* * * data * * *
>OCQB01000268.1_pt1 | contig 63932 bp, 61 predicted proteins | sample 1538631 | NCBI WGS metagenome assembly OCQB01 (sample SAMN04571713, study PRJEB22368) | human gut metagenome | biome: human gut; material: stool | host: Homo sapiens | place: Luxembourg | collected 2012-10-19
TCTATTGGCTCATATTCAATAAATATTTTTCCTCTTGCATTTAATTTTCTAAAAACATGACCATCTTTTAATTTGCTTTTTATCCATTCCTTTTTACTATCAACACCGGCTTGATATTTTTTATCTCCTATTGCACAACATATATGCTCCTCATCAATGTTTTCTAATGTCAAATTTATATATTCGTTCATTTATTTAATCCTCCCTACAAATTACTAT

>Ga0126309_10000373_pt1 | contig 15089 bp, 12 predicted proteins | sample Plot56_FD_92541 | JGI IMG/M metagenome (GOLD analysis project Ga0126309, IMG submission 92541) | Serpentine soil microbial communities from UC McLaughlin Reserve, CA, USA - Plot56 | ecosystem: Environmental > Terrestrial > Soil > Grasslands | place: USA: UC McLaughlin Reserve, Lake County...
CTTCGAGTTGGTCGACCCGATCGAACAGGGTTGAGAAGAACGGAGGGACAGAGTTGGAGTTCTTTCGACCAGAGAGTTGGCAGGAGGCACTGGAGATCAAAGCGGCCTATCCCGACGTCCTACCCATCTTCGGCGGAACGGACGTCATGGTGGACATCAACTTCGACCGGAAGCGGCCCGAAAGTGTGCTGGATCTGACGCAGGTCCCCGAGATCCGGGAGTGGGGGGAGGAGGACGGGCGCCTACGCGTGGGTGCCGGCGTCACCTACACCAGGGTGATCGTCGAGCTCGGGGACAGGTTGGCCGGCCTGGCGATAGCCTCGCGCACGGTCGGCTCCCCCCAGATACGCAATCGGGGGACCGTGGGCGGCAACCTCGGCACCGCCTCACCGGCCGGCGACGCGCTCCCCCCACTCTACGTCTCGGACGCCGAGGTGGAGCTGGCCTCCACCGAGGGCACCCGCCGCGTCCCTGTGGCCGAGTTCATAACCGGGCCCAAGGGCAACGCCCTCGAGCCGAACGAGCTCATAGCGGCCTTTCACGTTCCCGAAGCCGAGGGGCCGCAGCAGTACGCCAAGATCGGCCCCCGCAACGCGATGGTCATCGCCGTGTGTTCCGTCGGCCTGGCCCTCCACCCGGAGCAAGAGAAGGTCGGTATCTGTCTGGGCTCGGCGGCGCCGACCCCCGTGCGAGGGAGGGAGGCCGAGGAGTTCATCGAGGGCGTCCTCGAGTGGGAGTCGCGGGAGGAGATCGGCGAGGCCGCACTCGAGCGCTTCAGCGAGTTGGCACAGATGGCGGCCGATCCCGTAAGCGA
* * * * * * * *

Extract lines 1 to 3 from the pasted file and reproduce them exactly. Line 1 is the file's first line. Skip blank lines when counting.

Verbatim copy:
>OCQB01000268.1_pt1 | contig 63932 bp, 61 predicted proteins | sample 1538631 | NCBI WGS metagenome assembly OCQB01 (sample SAMN04571713, study PRJEB22368) | human gut metagenome | biome: human gut; material: stool | host: Homo sapiens | place: Luxembourg | collected 2012-10-19
TCTATTGGCTCATATTCAATAAATATTTTTCCTCTTGCATTTAATTTTCTAAAAACATGACCATCTTTTAATTTGCTTTTTATCCATTCCTTTTTACTATCAACACCGGCTTGATATTTTTTATCTCCTATTGCACAACATATATGCTCCTCATCAATGTTTTCTAATGTCAAATTTATATATTCGTTCATTTATTTAATCCTCCCTACAAATTACTAT

>Ga0126309_10000373_pt1 | contig 15089 bp, 12 predicted proteins | sample Plot56_FD_92541 | JGI IMG/M metagenome (GOLD analysis project Ga0126309, IMG submission 92541) | Serpentine soil microbial communities from UC McLaughlin Reserve, CA, USA - Plot56 | ecosystem: Environmental > Terrestrial > Soil > Grasslands | place: USA: UC McLaughlin Reserve, Lake County...